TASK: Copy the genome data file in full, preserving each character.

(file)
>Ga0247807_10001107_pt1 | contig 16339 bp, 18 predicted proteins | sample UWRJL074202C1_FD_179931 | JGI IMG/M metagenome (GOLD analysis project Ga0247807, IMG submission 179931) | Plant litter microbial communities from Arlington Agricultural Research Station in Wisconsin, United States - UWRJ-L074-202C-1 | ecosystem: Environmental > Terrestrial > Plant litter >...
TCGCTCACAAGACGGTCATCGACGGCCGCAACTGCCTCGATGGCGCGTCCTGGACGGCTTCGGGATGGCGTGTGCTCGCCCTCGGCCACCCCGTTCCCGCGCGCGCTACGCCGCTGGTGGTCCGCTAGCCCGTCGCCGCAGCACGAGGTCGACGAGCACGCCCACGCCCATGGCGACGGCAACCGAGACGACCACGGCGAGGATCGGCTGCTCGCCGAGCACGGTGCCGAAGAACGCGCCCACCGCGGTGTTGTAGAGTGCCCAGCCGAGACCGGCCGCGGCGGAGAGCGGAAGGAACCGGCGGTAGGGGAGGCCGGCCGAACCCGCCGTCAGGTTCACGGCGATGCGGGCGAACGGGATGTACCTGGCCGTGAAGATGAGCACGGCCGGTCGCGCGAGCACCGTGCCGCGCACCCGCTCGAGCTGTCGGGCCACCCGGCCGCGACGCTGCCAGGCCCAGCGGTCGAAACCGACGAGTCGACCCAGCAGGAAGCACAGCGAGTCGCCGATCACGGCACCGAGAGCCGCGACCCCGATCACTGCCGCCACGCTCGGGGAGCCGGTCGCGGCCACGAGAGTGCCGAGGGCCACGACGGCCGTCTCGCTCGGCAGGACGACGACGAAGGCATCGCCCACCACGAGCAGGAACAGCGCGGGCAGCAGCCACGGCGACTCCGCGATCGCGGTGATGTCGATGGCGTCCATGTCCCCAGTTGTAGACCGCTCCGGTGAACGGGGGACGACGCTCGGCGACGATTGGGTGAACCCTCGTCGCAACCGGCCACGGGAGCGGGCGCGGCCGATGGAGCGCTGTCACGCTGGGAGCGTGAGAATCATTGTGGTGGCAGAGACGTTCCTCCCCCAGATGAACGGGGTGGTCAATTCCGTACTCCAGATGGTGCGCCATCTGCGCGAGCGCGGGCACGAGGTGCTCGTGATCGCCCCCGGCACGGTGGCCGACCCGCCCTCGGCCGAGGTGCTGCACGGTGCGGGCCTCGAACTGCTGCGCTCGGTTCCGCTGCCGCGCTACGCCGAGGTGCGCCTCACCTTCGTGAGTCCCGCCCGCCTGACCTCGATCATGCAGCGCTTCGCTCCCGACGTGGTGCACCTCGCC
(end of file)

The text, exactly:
>Ga0247807_10001107_pt1 | contig 16339 bp, 18 predicted proteins | sample UWRJL074202C1_FD_179931 | JGI IMG/M metagenome (GOLD analysis project Ga0247807, IMG submission 179931) | Plant litter microbial communities from Arlington Agricultural Research Station in Wisconsin, United States - UWRJ-L074-202C-1 | ecosystem: Environmental > Terrestrial > Plant litter >...
TCGCTCACAAGACGGTCATCGACGGCCGCAACTGCCTCGATGGCGCGTCCTGGACGGCTTCGGGATGGCGTGTGCTCGCCCTCGGCCACCCCGTTCCCGCGCGCGCTACGCCGCTGGTGGTCCGCTAGCCCGTCGCCGCAGCACGAGGTCGACGAGCACGCCCACGCCCATGGCGACGGCAACCGAGACGACCACGGCGAGGATCGGCTGCTCGCCGAGCACGGTGCCGAAGAACGCGCCCACCGCGGTGTTGTAGAGTGCCCAGCCGAGACCGGCCGCGGCGGAGAGCGGAAGGAACCGGCGGTAGGGGAGGCCGGCCGAACCCGCCGTCAGGTTCACGGCGATGCGGGCGAACGGGATGTACCTGGCCGTGAAGATGAGCACGGCCGGTCGCGCGAGCACCGTGCCGCGCACCCGCTCGAGCTGTCGGGCCACCCGGCCGCGACGCTGCCAGGCCCAGCGGTCGAAACCGACGAGTCGACCCAGCAGGAAGCACAGCGAGTCGCCGATCACGGCACCGAGAGCCGCGACCCCGATCACTGCCGCCACGCTCGGGGAGCCGGTCGCGGCCACGAGAGTGCCGAGGGCCACGACGGCCGTCTCGCTCGGCAGGACGACGACGAAGGCATCGCCCACCACGAGCAGGAACAGCGCGGGCAGCAGCCACGGCGACTCCGCGATCGCGGTGATGTCGATGGCGTCCATGTCCCCAGTTGTAGACCGCTCCGGTGAACGGGGGACGACGCTCGGCGACGATTGGGTGAACCCTCGTCGCAACCGGCCACGGGAGCGGGCGCGGCCGATGGAGCGCTGTCACGCTGGGAGCGTGAGAATCATTGTGGTGGCAGAGACGTTCCTCCCCCAGATGAACGGGGTGGTCAATTCCGTACTCCAGATGGTGCGCCATCTGCGCGAGCGCGGGCACGAGGTGCTCGTGATCGCCCCCGGCACGGTGGCCGACCCGCCCTCGGCCGAGGTGCTGCACGGTGCGGGCCTCGAACTGCTGCGCTCGGTTCCGCTGCCGCGCTACGCCGAGGTGCGCCTCACCTTCGTGAGTCCCGCCCGCCTGACCTCGATCATGCAGCGCTTCGCTCCCGACGTGGTGCACCTCGCC